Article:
My Salinger Year by Joanna Rakoff

New York, 1995, and newly graduated 23-year-old Joanna Rakoff has deserted her ‘nice college boyfriend’ and has moved into a slope-floored, unheated apartment in New York with domineering Don – a Marxist, aspiring writer, and everyday arsehole.

Although she dreams of becoming a poet, Rakoff takes a job as an assistant at the literary agency that represents J. D. Salinger. The ‘Agency’ is from another era – plush wood-panelled offices complete with Dictaphones and typewriters; old-time agents doing business their way, including martini lunches and afternoon naps; and a boss (‘swathed in a whiskey mink, her eyes covered with enormous dark glasses, her head with a silk scarf in an equestrian pattern’) who keeps track of her authors on specially printed index cards. Her boss notes –

‘…agents used to be upstanding. None of these multiple submissions…no auctions, with publishers bidding against each other. It’s uncouth. That’s not the Agency way. We send things out to one editor at a time. We match writers with editors. We have morals.’

But of course, there’s only one author that Rakoff’s boss truly cares about – Jerry. The protocol for dealing with the famously reclusive Jerry is clear –

‘They’ll say they want to interview him or give him a prize or an honorary degree or who knows what. Producers will call about the film rights. They’ll try to get around you. They may be very persuasive, very manipulative. But you must never – never, never, never – give out his address or phone number.’

At this point, Rakoff has no idea who ‘Jerry’ refers to but when she is given the task of answering his fan-mail (written on everything from Smythson cream stock to Hello Kitty stationery) with an uninspired Agency form letter, My Salinger Year unfolds.

My Salinger Year is a coming-of-age story and of course it’s tempting to make parallels between Rakoff and Holden Caufield – I’ll leave that to the Catcher experts. Instead, know that this memoir is not just for Salinger fans – it’s about books and how they can change your life. Although it takes Rakoff some time before she has her ‘Salinger moment’ (which she had previously regarded as ‘…the window between 12 and 20, when everyone in the literate universe seems to go crazy over The Catcher in the Rye’), she is aware that friends are ‘settling down’, advancing their careers and tackling creative pursuits. She observes –

“Publishing, books, life. It seemed possible to get one right. But not all three.”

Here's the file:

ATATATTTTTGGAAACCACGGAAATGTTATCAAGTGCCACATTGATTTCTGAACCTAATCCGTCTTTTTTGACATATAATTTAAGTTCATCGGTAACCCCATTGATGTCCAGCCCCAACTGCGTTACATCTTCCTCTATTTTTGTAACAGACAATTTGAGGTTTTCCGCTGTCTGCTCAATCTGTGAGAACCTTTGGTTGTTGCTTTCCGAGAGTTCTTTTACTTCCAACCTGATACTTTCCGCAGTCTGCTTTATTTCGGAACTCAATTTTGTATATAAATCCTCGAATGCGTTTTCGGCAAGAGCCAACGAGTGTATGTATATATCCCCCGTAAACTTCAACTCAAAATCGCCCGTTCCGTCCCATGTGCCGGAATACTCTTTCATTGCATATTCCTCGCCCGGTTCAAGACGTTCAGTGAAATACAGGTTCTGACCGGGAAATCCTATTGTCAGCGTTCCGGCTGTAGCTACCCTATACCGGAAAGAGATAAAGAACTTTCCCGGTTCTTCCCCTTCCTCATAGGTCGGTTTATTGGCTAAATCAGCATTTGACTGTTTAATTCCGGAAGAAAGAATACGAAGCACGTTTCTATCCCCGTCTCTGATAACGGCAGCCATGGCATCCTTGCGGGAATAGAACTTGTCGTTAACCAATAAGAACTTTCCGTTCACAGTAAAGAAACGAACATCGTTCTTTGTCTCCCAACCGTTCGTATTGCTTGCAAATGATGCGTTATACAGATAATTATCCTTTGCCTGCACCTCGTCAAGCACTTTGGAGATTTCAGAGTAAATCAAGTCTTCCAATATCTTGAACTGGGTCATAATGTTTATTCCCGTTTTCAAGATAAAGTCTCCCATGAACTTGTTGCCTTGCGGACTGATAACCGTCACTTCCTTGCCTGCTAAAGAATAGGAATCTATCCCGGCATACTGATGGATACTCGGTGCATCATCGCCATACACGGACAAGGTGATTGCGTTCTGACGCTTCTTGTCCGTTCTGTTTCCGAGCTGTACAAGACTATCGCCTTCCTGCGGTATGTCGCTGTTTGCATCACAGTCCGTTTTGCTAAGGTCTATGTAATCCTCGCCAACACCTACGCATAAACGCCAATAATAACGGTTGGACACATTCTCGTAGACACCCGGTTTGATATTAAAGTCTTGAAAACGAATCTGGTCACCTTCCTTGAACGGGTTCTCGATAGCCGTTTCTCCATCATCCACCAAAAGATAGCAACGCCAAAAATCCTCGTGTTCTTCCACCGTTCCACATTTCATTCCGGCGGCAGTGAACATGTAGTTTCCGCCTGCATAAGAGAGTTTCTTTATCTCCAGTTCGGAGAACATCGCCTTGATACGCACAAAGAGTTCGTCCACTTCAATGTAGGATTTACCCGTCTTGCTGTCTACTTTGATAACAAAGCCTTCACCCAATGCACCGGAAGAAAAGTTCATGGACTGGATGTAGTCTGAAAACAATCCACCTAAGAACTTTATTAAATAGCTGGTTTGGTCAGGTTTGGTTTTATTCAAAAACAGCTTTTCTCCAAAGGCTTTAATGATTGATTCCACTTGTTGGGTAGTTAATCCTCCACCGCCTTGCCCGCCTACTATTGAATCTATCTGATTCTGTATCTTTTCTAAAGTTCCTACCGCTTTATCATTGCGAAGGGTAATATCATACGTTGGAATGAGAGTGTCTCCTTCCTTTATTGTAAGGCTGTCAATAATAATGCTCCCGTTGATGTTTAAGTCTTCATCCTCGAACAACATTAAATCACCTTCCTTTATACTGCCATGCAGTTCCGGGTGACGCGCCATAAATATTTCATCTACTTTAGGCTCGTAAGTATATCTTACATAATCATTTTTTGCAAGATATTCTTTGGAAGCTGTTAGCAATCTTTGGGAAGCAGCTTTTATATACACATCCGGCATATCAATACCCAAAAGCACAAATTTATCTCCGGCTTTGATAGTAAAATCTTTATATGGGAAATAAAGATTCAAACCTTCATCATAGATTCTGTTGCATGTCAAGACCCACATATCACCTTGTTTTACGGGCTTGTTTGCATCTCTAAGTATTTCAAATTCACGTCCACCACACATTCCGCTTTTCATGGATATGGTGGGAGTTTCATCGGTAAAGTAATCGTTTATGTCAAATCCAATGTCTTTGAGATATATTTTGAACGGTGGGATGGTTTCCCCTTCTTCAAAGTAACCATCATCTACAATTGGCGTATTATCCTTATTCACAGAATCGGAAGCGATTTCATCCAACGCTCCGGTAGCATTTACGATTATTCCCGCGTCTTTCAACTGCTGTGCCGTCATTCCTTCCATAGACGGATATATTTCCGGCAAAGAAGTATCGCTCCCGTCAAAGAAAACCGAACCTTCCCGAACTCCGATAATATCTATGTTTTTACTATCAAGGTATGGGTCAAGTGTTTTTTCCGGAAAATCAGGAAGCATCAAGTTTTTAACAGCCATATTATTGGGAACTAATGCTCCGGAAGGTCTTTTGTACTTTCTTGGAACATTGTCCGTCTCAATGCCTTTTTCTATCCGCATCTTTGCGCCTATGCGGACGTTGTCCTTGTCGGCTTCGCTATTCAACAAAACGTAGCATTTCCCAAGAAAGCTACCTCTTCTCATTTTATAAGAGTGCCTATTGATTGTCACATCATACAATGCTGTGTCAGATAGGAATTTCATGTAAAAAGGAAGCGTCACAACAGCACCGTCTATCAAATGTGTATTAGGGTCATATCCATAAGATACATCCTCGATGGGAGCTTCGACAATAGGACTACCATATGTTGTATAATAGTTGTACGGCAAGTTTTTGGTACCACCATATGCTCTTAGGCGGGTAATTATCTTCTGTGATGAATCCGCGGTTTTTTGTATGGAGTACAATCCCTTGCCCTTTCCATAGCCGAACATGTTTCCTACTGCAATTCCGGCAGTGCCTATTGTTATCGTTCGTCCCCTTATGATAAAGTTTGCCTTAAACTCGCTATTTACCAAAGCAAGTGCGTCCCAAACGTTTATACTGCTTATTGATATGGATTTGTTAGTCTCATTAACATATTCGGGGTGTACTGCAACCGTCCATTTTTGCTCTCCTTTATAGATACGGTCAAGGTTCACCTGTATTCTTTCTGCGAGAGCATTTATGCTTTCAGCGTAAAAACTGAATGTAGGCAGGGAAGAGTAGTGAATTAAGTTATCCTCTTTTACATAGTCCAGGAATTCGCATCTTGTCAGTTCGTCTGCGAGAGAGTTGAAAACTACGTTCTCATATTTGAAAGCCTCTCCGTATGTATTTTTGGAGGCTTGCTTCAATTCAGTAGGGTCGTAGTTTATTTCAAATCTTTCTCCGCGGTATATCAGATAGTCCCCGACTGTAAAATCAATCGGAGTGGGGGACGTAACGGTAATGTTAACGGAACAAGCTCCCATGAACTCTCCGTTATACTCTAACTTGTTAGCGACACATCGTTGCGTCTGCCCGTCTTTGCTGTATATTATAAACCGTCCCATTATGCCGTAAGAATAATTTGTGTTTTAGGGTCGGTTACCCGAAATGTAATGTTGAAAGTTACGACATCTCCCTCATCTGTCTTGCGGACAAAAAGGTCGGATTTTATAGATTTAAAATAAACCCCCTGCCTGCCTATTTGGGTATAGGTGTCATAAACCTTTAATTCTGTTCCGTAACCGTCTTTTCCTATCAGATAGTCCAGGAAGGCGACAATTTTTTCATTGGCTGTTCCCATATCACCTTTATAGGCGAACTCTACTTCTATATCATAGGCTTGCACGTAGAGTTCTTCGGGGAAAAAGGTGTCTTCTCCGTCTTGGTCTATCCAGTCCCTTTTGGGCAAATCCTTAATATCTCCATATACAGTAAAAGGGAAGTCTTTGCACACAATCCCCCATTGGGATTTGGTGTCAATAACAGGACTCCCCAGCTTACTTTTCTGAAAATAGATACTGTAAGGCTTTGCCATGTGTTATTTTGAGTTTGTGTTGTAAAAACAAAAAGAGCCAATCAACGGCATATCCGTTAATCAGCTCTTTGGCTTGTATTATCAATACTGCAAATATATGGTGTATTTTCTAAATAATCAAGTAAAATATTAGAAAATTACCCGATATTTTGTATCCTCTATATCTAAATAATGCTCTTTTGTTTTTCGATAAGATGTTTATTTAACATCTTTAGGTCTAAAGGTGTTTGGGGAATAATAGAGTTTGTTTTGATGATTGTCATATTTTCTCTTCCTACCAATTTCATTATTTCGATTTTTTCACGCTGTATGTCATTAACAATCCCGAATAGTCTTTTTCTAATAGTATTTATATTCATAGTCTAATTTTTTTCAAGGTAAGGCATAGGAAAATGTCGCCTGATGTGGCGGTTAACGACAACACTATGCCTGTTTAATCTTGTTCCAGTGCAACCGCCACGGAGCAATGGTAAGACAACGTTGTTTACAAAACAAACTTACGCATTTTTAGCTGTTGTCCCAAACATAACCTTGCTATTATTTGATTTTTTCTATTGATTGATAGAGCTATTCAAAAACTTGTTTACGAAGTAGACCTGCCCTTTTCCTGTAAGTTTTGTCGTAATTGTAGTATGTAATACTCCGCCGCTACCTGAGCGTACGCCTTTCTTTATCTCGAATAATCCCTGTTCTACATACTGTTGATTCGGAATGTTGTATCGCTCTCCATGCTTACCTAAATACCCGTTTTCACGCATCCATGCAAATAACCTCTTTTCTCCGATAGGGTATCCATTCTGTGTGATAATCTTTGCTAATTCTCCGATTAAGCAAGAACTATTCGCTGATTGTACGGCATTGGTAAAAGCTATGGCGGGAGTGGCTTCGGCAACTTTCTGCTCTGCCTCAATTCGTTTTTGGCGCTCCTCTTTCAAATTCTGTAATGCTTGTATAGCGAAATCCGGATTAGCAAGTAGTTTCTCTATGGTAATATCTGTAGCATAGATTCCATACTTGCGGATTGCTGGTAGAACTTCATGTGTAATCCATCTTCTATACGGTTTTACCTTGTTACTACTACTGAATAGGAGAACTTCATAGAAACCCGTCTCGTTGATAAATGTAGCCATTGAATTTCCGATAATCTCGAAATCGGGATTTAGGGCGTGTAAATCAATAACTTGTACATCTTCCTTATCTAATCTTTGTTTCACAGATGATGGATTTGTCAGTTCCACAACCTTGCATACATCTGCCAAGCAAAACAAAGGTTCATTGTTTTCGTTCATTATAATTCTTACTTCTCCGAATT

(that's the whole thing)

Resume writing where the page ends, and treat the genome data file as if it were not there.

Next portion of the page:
I’ve been trying to put my finger on what was so thoroughly appealing about this book. I’m not a mad Salinger fan (read Catcher decades ago) although the glimpses of various literary-celebs at the Agency (such as Judy Blume who was pitching Summer Sisters at the time) were thrilling. I suspect it was something in Rakoff’s careful but hopeful tone that reminded me of my own twenties (albeit without meeting Salinger and Blume). Her anguish; her triumphs; and her risk-taking is minor in the big scheme of things but nonetheless significant in the context of your twenties. It all feels so important when it’s happening and Rakoff captures that.

4/5 This is a quiet book, beautifully atmospheric (in regards to the Agency and New York) and it charmed me from the very beginning.

I received my copy of My Salinger Year from the publisher, Bloomsbury, via NetGalley, in exchange for an honest review.

We drank coffee and ate bagels with cream cheese and roasted peppers

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8 responses

  1. This does sound charming, I heard about it a while ago & then it fell off my radar, I’m not sure why. Thanks for the reminder!

    I’ve not read Salinger for years either, but I wnet to a talk with Ann Patchett and she is a huge fan of Raise High the Roof Beam Carpenters and Seymour, and Franny and Zooey, so I’ve been meaning to try those.

  2. Oh man, they had this one for 75% off the lowest ticket price at a bookstore sale the other week and I didn’t get it – it sounds like something I would love! It makes me want to read J. D. Salinger again … I’ve read a couple of his books a long time ago but I think it’s time for a reread.

  3. Catcher in the Rye aside, I like pretty much everything I’ve read of Salinger’s work. I’ve also read Joyce Maynard’s memoir At Home in the World, which tells of her affair with Salinger when she was 18 and he was 53, and Ian Hamilton’s In Search of J D Salinger, which is a memoir of trying to write a biography of Salinger with the author only to be taken to court to prevent its publication. Both are interesting on the hold Salinger seems to have had over people. I’ve added Rakoff’s book to my library list – thanks!

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